The purpose of this study is to evaluate the suitability of five different anesthetic protocols (isoflurane, isoflurane–xylazine, pentobarbital, ketamine–xylazine, and ketamine–xylazine–vecuronium) for functional blood flow imaging in the rat eye. Total retinal blood flow was measured at a series of time points using an ultrahigh-speed Doppler OCT system. Additionally, each anesthetic protocol was qualitatively evaluated according to the following criteria: (1) time-stability of blood flow, (2) overall rate of blood flow, (3) ocular immobilization, and (4) simplicity. We observed that different anesthetic protocols produced markedly different blood flows. Different anesthetic protocols also varied with respect to the four evaluated criteria. These findings suggest that the choice of anesthetic protocol should be carefully considered when designing and interpreting functional blood flow studies in the rat eye.
Motivation: In prostate brachytherapy, intra-operative dosimetry would be ideal to allow for rapid evaluation of
the implant quality while the patient is still in the treatment position. Such a mechanism, however, requires 3-D
visualization of the currently deposited seeds relative to the prostate. Thus, accurate, robust, and fully-automatic
seed segmentation is of critical importance in achieving intra-operative dosimetry. Methodology: Implanted
brachytherapy seeds are segmented by utilizing a region-based implicit active contour approach. Overlapping
seed clusters are then resolved using a simple yet effective declustering technique. Results: Ground-truth
seed coordinates were obtained via a published segmentation technique. A total of 248 clinical C-arm images
from 16 patients were used to validate the proposed algorithm resulting in a 98.4% automatic detection rate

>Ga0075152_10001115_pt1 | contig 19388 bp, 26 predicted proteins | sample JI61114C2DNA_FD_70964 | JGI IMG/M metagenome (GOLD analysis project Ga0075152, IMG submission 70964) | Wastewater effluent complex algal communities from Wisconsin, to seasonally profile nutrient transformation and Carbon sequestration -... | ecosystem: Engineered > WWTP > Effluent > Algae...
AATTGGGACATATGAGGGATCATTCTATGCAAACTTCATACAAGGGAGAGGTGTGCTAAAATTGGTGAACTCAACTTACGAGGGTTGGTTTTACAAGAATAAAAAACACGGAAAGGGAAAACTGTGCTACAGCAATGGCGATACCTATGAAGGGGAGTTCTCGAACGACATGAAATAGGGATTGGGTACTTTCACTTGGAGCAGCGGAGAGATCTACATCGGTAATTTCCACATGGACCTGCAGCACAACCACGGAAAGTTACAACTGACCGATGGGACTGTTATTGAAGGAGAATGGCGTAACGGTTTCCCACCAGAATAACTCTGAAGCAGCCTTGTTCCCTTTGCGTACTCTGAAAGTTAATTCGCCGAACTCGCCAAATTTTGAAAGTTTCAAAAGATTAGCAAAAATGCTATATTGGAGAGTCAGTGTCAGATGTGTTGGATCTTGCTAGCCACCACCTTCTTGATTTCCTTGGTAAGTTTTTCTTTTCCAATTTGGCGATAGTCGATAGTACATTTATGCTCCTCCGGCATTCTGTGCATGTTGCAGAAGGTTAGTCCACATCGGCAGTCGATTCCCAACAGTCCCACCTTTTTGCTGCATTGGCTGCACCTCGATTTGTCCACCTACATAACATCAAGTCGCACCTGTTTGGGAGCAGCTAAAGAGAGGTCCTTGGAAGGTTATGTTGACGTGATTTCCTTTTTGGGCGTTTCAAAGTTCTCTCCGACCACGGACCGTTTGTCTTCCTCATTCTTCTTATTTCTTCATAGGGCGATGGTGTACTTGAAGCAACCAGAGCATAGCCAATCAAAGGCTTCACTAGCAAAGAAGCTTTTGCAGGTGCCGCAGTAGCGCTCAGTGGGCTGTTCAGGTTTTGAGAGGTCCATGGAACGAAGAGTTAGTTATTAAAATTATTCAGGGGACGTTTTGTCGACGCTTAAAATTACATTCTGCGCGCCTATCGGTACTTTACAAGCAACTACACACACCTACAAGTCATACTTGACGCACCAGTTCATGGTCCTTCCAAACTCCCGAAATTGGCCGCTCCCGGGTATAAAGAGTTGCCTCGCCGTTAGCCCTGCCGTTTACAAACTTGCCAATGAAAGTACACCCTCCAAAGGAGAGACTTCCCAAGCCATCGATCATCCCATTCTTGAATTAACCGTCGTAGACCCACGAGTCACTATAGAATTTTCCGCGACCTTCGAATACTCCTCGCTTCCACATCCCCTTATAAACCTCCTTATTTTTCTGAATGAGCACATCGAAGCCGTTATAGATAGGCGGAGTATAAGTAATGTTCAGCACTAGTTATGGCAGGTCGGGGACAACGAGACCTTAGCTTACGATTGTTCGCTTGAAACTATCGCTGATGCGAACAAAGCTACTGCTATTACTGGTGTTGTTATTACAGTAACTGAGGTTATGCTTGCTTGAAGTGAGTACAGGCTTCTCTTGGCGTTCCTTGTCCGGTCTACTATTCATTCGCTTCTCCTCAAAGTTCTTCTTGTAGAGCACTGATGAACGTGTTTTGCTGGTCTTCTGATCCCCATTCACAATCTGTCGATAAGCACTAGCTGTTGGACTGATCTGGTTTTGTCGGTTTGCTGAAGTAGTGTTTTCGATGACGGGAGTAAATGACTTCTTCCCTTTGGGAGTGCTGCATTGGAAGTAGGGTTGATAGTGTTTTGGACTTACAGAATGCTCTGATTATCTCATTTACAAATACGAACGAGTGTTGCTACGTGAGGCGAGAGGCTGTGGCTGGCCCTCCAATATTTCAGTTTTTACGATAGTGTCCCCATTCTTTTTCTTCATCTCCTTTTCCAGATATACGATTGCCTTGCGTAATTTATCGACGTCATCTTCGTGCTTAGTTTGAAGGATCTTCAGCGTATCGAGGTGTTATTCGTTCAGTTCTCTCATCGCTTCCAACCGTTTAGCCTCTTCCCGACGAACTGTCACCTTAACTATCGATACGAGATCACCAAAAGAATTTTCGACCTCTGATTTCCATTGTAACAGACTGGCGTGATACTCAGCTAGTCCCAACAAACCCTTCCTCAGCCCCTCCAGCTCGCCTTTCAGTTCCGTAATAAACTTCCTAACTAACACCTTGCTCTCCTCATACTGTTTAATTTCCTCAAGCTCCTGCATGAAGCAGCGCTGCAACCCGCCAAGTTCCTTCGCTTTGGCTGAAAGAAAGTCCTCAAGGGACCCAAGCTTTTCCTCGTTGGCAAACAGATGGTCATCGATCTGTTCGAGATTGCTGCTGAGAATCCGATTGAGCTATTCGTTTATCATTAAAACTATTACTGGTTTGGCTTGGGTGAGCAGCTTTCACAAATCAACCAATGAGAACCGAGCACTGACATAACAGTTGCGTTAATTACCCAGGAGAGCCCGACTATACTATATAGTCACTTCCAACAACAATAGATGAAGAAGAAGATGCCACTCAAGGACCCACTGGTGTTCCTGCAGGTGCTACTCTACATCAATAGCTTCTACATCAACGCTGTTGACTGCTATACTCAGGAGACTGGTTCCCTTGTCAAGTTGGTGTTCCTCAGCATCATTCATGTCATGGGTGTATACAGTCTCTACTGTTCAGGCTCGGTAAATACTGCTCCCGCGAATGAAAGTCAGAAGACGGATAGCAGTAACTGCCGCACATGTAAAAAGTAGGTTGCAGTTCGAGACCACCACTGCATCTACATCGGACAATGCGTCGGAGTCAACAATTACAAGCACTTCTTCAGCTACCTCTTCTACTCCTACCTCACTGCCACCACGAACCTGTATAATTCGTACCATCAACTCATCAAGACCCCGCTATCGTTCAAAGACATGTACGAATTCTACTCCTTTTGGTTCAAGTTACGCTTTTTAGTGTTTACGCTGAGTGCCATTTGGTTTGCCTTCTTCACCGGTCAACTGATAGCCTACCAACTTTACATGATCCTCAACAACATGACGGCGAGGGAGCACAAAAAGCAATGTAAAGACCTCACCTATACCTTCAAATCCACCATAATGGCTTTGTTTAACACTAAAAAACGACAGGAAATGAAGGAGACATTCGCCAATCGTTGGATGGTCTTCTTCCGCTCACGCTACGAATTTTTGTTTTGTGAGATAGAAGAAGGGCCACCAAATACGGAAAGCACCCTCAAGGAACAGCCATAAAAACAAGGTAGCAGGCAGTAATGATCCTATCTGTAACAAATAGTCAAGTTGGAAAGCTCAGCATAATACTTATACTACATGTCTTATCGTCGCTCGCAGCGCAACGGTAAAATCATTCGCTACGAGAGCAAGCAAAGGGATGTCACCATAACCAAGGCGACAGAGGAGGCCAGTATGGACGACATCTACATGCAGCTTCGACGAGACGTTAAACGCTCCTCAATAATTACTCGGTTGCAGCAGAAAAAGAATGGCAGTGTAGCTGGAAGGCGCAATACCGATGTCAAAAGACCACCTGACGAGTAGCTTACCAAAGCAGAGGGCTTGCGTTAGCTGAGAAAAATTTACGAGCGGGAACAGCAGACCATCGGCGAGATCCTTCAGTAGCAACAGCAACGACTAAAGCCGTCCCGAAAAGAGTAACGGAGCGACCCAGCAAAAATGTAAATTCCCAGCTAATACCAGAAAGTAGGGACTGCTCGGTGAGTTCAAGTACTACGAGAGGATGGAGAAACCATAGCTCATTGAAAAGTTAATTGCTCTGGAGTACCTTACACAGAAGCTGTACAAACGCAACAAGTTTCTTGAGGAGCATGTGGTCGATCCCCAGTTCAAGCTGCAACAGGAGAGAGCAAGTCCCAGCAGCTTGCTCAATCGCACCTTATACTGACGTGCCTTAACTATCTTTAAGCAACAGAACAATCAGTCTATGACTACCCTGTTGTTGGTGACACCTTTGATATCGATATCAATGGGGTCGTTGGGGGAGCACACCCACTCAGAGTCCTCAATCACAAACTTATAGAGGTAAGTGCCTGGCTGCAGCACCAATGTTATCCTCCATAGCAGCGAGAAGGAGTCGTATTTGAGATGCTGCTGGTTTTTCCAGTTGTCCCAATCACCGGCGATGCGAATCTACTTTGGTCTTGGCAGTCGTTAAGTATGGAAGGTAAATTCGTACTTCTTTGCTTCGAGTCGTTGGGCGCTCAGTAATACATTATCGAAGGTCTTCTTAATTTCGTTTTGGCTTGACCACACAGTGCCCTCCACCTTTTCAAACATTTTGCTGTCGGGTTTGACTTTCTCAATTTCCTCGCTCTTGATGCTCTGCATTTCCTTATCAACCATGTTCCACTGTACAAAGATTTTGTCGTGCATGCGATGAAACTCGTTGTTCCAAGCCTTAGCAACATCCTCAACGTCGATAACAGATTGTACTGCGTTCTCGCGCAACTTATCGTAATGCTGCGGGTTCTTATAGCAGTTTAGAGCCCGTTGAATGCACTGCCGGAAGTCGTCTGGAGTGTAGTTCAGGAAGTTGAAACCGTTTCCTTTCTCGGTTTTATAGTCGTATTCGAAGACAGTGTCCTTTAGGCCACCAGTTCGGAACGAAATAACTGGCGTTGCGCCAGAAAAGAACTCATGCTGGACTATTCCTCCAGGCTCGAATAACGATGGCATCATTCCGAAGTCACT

with a corresponding 2.5% false-positive rate. The overall mean centroid error between the ground-truth and
automatic segmentations was measured to be 0.42 pixels, while the mean centroid error for overlapping seed
clusters alone was measured to be 0.67 pixels. Conclusion: Based on clinical data evaluation and validation,
robust, accurate, and fully-automatic brachytherapy seed segmentation can be achieved through the implicit
active contour framework and subsequent seed declustering method.
Motivation: In prostate brachytherapy, real-time dosimetry would be ideal to allow for rapid evaluation of the implant
quality intra-operatively. However, such a mechanism requires an imaging system that is both real-time and which
provides, via multiple C-arm fluoroscopy images, clear information describing the three-dimensional position of the
seeds deposited within the prostate. Thus, accurate tracking of the C-arm poses proves to be of critical importance to the
process. Methodology: We compute the pose of the C-arm relative to a stationary radiographic fiducial of known
geometry by employing a hybrid registration framework. Firstly, by means of an ellipse segmentation algorithm and a
2D/3D feature based registration, we exploit known FTRAC geometry to recover an initial estimate of the C-arm pose.
Using this estimate, we then initialize the intensity-based registration which serves to recover a refined and accurate
estimation of the C-arm pose. Results: Ground-truth pose was established for each C-arm image through a published and
clinically tested segmentation-based method. Using 169 clinical C-arm images and a ±10° and ±10 mm random
perturbation of the ground-truth pose, the average rotation and translation errors were 0.68° (std = 0.06°) and 0.64 mm
(std = 0.24 mm). Conclusion: Fully automated C-arm pose estimation using a 2D/3D hybrid registration scheme was
found to be clinically robust based on human patient data.